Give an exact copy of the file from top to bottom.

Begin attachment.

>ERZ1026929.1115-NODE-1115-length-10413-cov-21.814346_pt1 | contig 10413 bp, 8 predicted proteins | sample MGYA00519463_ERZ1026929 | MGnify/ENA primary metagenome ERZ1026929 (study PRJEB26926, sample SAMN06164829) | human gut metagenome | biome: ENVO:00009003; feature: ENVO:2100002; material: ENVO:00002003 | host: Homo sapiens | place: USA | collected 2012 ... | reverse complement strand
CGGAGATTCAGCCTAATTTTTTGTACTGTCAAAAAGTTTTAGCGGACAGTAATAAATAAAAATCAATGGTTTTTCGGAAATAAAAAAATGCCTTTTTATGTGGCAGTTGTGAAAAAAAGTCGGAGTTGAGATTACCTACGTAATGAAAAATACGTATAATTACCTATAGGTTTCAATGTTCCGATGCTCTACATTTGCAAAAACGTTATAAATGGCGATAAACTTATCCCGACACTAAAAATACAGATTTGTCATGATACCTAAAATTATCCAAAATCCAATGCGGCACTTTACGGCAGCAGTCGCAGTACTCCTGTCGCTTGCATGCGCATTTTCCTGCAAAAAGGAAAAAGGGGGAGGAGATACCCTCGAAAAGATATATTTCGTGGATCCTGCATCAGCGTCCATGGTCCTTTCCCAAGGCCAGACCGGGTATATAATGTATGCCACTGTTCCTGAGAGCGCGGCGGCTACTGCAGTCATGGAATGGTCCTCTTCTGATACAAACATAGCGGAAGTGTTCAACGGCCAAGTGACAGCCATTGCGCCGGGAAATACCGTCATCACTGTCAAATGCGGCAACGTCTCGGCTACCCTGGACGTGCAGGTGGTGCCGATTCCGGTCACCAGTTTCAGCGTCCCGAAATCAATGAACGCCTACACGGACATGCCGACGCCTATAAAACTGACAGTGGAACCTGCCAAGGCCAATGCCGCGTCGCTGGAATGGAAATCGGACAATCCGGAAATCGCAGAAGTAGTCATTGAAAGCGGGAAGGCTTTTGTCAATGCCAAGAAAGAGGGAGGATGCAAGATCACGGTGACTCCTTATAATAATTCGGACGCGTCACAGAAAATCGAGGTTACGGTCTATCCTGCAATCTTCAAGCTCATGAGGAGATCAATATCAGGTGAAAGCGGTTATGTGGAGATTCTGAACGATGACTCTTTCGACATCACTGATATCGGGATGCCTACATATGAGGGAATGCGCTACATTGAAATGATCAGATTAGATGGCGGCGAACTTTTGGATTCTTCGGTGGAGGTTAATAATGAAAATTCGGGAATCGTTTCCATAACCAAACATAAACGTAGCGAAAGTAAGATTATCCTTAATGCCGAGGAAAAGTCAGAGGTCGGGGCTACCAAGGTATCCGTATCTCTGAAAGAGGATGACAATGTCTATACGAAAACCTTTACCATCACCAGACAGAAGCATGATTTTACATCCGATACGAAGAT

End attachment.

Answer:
>ERZ1026929.1115-NODE-1115-length-10413-cov-21.814346_pt1 | contig 10413 bp, 8 predicted proteins | sample MGYA00519463_ERZ1026929 | MGnify/ENA primary metagenome ERZ1026929 (study PRJEB26926, sample SAMN06164829) | human gut metagenome | biome: ENVO:00009003; feature: ENVO:2100002; material: ENVO:00002003 | host: Homo sapiens | place: USA | collected 2012 ... | reverse complement strand
CGGAGATTCAGCCTAATTTTTTGTACTGTCAAAAAGTTTTAGCGGACAGTAATAAATAAAAATCAATGGTTTTTCGGAAATAAAAAAATGCCTTTTTATGTGGCAGTTGTGAAAAAAAGTCGGAGTTGAGATTACCTACGTAATGAAAAATACGTATAATTACCTATAGGTTTCAATGTTCCGATGCTCTACATTTGCAAAAACGTTATAAATGGCGATAAACTTATCCCGACACTAAAAATACAGATTTGTCATGATACCTAAAATTATCCAAAATCCAATGCGGCACTTTACGGCAGCAGTCGCAGTACTCCTGTCGCTTGCATGCGCATTTTCCTGCAAAAAGGAAAAAGGGGGAGGAGATACCCTCGAAAAGATATATTTCGTGGATCCTGCATCAGCGTCCATGGTCCTTTCCCAAGGCCAGACCGGGTATATAATGTATGCCACTGTTCCTGAGAGCGCGGCGGCTACTGCAGTCATGGAATGGTCCTCTTCTGATACAAACATAGCGGAAGTGTTCAACGGCCAAGTGACAGCCATTGCGCCGGGAAATACCGTCATCACTGTCAAATGCGGCAACGTCTCGGCTACCCTGGACGTGCAGGTGGTGCCGATTCCGGTCACCAGTTTCAGCGTCCCGAAATCAATGAACGCCTACACGGACATGCCGACGCCTATAAAACTGACAGTGGAACCTGCCAAGGCCAATGCCGCGTCGCTGGAATGGAAATCGGACAATCCGGAAATCGCAGAAGTAGTCATTGAAAGCGGGAAGGCTTTTGTCAATGCCAAGAAAGAGGGAGGATGCAAGATCACGGTGACTCCTTATAATAATTCGGACGCGTCACAGAAAATCGAGGTTACGGTCTATCCTGCAATCTTCAAGCTCATGAGGAGATCAATATCAGGTGAAAGCGGTTATGTGGAGATTCTGAACGATGACTCTTTCGACATCACTGATATCGGGATGCCTACATATGAGGGAATGCGCTACATTGAAATGATCAGATTAGATGGCGGCGAACTTTTGGATTCTTCGGTGGAGGTTAATAATGAAAATTCGGGAATCGTTTCCATAACCAAACATAAACGTAGCGAAAGTAAGATTATCCTTAATGCCGAGGAAAAGTCAGAGGTCGGGGCTACCAAGGTATCCGTATCTCTGAAAGAGGATGACAATGTCTATACGAAAACCTTTACCATCACCAGACAGAAGCATGATTTTACATCCGATACGAAGAT